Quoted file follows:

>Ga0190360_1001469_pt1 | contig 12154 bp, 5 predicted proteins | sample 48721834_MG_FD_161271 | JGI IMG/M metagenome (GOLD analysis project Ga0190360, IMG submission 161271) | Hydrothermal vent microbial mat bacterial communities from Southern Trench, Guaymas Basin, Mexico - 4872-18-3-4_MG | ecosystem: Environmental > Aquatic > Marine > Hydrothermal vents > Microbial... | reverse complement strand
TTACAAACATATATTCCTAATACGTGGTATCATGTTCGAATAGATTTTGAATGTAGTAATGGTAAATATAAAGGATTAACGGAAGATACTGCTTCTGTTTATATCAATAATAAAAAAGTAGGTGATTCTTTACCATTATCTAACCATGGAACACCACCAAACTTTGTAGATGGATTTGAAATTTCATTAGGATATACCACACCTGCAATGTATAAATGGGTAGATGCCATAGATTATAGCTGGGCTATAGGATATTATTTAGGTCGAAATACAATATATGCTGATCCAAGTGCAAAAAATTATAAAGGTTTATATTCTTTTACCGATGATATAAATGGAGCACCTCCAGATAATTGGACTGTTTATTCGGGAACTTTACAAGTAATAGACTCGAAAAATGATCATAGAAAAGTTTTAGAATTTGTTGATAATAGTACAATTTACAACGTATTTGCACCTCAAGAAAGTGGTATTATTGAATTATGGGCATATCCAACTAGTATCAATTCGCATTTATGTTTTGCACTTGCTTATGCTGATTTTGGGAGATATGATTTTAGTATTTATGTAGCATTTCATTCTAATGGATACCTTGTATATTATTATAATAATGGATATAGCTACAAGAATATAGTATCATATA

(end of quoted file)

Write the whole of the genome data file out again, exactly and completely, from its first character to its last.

>Ga0190360_1001469_pt1 | contig 12154 bp, 5 predicted proteins | sample 48721834_MG_FD_161271 | JGI IMG/M metagenome (GOLD analysis project Ga0190360, IMG submission 161271) | Hydrothermal vent microbial mat bacterial communities from Southern Trench, Guaymas Basin, Mexico - 4872-18-3-4_MG | ecosystem: Environmental > Aquatic > Marine > Hydrothermal vents > Microbial... | reverse complement strand
TTACAAACATATATTCCTAATACGTGGTATCATGTTCGAATAGATTTTGAATGTAGTAATGGTAAATATAAAGGATTAACGGAAGATACTGCTTCTGTTTATATCAATAATAAAAAAGTAGGTGATTCTTTACCATTATCTAACCATGGAACACCACCAAACTTTGTAGATGGATTTGAAATTTCATTAGGATATACCACACCTGCAATGTATAAATGGGTAGATGCCATAGATTATAGCTGGGCTATAGGATATTATTTAGGTCGAAATACAATATATGCTGATCCAAGTGCAAAAAATTATAAAGGTTTATATTCTTTTACCGATGATATAAATGGAGCACCTCCAGATAATTGGACTGTTTATTCGGGAACTTTACAAGTAATAGACTCGAAAAATGATCATAGAAAAGTTTTAGAATTTGTTGATAATAGTACAATTTACAACGTATTTGCACCTCAAGAAAGTGGTATTATTGAATTATGGGCATATCCAACTAGTATCAATTCGCATTTATGTTTTGCACTTGCTTATGCTGATTTTGGGAGATATGATTTTAGTATTTATGTAGCATTTCATTCTAATGGATACCTTGTATATTATTATAATAATGGATATAGCTACAAGAATATAGTATCATATA